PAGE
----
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Media: Annotated LA Times Value-Added Webchat

Something about the LA Times story publishing value-added ratings of teachers is deeply irksome to me and many others -- even those who aren't inclined to defend teachers or districts.  Something about the story grates on us; we can't let go. So it was fascinating to look at what LAT education reporters Jason Felch and Jason Song (pictured) said they thought about their work from a screened set of reader emails they answered last week (Chat about 'Grading the teachers') on the LAT website.

Jason felch Jason song

What I got from reading the transcript was Song and Felch's strong sense of righteous frustration (most of it directed against the district), an unwarranted sense of having been first to shed light on something that well, everyone already knew about in general terms, and a BIG disconnect between the what they thought their story was about and what many of us who read it seemed to think was the focus.  They seem confused, or perhaps want to have it both ways. Click below for my annotated comments on key moments in the transcript.

ScreenHunter_15 Aug. 24 01.30
This sounds to me like they got into the schools and classrooms with a vague initial description of what they were up to -- sounds innocuous, no? -- and then went back to the teachers and principals with the ratings afterwards telling them they could respond or get left out of the story.  Sadly that's how it's often done.  But it's not as transparent or up-front as it sounds.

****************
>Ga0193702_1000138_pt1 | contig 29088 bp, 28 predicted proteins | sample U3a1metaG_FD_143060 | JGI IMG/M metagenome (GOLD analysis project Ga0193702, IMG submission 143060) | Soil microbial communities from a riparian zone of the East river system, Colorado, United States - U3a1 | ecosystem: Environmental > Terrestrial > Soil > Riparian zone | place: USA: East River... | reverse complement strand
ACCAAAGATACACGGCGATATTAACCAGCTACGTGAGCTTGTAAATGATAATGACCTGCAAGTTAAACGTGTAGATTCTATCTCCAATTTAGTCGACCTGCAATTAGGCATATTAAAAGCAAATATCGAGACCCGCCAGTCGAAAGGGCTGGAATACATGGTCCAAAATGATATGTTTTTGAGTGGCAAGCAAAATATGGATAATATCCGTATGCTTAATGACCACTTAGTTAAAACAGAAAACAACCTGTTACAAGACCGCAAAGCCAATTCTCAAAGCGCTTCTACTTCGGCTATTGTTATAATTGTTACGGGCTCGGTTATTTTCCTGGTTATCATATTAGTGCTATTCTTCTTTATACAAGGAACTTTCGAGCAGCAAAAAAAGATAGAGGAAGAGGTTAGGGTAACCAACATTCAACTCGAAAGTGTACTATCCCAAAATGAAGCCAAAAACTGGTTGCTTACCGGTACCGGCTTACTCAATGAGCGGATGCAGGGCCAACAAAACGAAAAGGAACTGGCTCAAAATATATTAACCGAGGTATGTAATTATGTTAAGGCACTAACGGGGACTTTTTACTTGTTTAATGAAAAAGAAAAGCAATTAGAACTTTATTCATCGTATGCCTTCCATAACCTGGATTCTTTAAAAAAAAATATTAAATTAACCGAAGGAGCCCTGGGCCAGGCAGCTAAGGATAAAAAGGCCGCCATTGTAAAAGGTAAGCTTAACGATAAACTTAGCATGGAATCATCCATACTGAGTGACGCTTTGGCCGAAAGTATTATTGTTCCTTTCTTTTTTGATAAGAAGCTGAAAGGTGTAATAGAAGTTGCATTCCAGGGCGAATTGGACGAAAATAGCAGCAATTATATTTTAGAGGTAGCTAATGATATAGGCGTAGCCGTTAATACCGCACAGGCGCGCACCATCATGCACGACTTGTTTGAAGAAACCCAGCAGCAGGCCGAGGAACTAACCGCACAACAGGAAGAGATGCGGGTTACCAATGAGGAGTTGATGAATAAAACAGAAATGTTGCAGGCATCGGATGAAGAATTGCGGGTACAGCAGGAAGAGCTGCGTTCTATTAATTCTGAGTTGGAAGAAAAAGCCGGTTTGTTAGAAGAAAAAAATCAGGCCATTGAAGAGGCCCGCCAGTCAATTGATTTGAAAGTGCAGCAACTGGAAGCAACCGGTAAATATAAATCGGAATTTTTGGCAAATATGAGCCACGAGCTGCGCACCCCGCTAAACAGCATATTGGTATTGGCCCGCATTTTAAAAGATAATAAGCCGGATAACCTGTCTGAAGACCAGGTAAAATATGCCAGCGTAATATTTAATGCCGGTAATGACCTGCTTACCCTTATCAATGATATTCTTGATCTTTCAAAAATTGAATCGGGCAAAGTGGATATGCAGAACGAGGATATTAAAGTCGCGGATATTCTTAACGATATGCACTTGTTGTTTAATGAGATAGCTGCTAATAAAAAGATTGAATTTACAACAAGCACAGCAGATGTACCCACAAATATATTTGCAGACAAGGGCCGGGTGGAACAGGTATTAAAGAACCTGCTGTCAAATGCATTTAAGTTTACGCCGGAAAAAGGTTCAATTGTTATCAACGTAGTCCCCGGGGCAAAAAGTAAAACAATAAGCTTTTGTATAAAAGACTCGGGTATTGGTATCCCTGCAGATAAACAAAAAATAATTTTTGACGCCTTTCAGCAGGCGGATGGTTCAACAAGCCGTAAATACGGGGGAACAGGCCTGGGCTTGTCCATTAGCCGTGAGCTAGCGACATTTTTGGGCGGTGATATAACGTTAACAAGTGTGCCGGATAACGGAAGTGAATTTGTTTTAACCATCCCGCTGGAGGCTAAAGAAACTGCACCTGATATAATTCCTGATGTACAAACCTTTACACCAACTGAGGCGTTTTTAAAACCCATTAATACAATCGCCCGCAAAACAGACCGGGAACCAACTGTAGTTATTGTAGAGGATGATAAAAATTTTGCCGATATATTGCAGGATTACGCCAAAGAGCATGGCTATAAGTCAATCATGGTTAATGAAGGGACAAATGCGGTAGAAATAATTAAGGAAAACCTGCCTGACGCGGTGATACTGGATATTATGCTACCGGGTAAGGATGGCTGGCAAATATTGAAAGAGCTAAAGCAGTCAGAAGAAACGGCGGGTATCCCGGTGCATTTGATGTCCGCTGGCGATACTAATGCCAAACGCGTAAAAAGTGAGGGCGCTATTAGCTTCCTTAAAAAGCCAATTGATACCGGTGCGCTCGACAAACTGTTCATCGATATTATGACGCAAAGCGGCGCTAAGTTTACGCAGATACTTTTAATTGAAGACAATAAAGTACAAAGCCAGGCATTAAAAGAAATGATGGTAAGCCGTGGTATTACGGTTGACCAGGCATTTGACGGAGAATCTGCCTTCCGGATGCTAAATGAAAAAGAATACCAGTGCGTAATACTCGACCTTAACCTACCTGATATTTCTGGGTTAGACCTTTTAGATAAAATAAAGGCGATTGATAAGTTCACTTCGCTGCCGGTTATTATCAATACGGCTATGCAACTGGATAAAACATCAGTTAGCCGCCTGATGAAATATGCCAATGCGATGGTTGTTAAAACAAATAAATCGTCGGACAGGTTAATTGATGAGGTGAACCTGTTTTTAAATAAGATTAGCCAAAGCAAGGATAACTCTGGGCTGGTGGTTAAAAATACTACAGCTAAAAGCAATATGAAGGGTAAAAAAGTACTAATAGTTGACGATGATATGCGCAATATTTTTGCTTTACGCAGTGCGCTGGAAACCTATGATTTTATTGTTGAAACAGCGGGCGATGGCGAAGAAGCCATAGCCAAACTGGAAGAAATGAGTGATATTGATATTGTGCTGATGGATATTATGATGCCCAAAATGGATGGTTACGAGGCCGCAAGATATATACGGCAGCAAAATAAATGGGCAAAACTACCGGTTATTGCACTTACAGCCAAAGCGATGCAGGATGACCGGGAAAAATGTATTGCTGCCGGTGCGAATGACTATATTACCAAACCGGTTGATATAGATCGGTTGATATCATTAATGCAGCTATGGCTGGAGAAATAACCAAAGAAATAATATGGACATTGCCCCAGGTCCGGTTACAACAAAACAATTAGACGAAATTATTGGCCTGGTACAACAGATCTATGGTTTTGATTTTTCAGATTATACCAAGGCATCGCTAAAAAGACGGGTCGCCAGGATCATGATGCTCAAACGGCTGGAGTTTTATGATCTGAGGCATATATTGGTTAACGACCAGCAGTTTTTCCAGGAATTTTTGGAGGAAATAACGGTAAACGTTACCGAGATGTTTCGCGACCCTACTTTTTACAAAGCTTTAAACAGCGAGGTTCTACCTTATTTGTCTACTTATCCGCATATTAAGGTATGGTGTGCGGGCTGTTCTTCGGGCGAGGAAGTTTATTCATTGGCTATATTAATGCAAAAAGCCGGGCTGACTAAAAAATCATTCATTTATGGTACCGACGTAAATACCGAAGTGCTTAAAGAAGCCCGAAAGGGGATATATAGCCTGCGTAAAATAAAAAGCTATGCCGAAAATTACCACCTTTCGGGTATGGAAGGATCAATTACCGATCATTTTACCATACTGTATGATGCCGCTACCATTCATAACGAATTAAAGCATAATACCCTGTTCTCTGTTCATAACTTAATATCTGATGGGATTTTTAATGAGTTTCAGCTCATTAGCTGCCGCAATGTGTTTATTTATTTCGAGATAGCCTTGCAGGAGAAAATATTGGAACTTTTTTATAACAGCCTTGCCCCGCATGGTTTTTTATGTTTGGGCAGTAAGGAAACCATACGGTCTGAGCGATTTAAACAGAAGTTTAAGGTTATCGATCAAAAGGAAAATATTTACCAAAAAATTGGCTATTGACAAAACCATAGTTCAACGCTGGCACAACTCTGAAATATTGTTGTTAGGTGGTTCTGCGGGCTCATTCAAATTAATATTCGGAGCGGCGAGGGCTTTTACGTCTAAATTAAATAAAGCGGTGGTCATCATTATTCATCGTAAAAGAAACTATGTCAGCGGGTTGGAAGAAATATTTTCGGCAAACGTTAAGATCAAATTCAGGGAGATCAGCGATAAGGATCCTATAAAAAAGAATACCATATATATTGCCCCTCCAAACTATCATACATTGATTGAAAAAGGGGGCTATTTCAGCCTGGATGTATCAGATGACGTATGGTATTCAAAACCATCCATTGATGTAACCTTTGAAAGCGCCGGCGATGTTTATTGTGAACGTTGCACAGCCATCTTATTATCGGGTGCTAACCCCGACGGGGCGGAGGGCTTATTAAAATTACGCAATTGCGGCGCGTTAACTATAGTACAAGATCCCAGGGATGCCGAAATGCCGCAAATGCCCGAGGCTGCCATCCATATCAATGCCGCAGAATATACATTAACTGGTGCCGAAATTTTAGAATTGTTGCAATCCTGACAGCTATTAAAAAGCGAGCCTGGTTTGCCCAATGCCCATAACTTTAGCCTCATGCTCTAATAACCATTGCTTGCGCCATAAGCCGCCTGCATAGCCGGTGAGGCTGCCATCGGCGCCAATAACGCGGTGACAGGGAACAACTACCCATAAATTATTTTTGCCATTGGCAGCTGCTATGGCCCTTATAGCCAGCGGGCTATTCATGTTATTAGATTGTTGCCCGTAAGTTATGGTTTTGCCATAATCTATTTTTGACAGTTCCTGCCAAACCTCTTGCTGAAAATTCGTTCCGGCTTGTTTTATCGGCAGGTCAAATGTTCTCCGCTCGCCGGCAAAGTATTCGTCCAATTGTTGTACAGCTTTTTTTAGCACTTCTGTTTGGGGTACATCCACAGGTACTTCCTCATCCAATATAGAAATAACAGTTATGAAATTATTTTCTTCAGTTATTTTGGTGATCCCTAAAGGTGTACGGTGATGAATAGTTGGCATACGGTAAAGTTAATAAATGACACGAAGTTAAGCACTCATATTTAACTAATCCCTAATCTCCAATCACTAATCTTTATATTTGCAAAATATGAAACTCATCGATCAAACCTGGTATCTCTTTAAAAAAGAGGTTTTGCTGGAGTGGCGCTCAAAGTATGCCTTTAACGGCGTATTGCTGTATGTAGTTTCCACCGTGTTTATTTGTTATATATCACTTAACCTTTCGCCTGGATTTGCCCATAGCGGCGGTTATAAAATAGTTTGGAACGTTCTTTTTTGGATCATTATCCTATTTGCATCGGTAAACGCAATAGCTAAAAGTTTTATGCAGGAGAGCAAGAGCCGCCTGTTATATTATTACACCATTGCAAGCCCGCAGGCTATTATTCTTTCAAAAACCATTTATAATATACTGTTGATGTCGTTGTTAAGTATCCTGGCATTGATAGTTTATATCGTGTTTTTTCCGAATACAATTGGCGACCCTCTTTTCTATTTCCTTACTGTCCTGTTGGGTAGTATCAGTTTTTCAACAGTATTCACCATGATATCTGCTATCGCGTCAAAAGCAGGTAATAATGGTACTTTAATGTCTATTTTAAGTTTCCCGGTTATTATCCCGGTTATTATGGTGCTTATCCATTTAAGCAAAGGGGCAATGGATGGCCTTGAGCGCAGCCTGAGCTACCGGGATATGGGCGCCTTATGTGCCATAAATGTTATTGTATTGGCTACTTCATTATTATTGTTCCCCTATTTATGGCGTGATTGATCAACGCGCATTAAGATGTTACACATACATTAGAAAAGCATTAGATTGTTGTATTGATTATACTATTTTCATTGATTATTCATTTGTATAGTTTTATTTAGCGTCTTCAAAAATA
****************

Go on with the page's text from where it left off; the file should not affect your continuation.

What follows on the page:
ScreenHunter_16 Aug. 24 01.31
Who are the researchers who vetted the guy from RAND, and why haven't they or any of those who reviewed the report come out to defend it?  The RAND researcher has already distanced himself from the use of individual names, which he says was done after he completed his work.
ScreenHunter_11 Aug. 24 01.10
This comment above seems like it contains a deep misunderstanding of how readers read news stories, and how this one was put together.  There was no story without the individual teacher ratings, and yet Song seems to believe that teacher ratings were just a part of what was being communicated. This is a fig leaf that's much too small.
ScreenHunter_12 Aug. 24 01.11
What a strange thing to say, given that the top picture on the story from last week was a picture of a "bad" teacher (John Smith) and the opening anecdote was about him, too.  Readers are focused on the ineffective teachers because you pointed us to them, Felch.  And you pointed us to them because you knew it would be more engaging (enraging?) than focusing on the so-called effective teachers.
ScreenHunter_14 Aug. 24 01.12
A minor point but this response from Felch made me wonder whether he was a teacher or just did some teaching, and at what kind of school?  I taught at a boys prep school and might have tried to get away with this kind of vague description -- fine for a cocktail party but not so much as a journalist.
ScreenHunter_18 Aug. 24 01.48
So far at least we've only heard about a handful of the 50 teachers' classroom performance or value-added ratings.  What about the rest, and what about the selection method?  It seems likely that the reporters picked the "best" stories (ie, the extreme contrasts or unexpected outcomes) rather than any representative or typical situation.
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As a San Francisco public school parent, volunteer and advocate, I'd love to find out where Felch taught too, and which youth program he ran. Can you ask him? For that matter, what SFUSD schools did he attend, as an apparent native?

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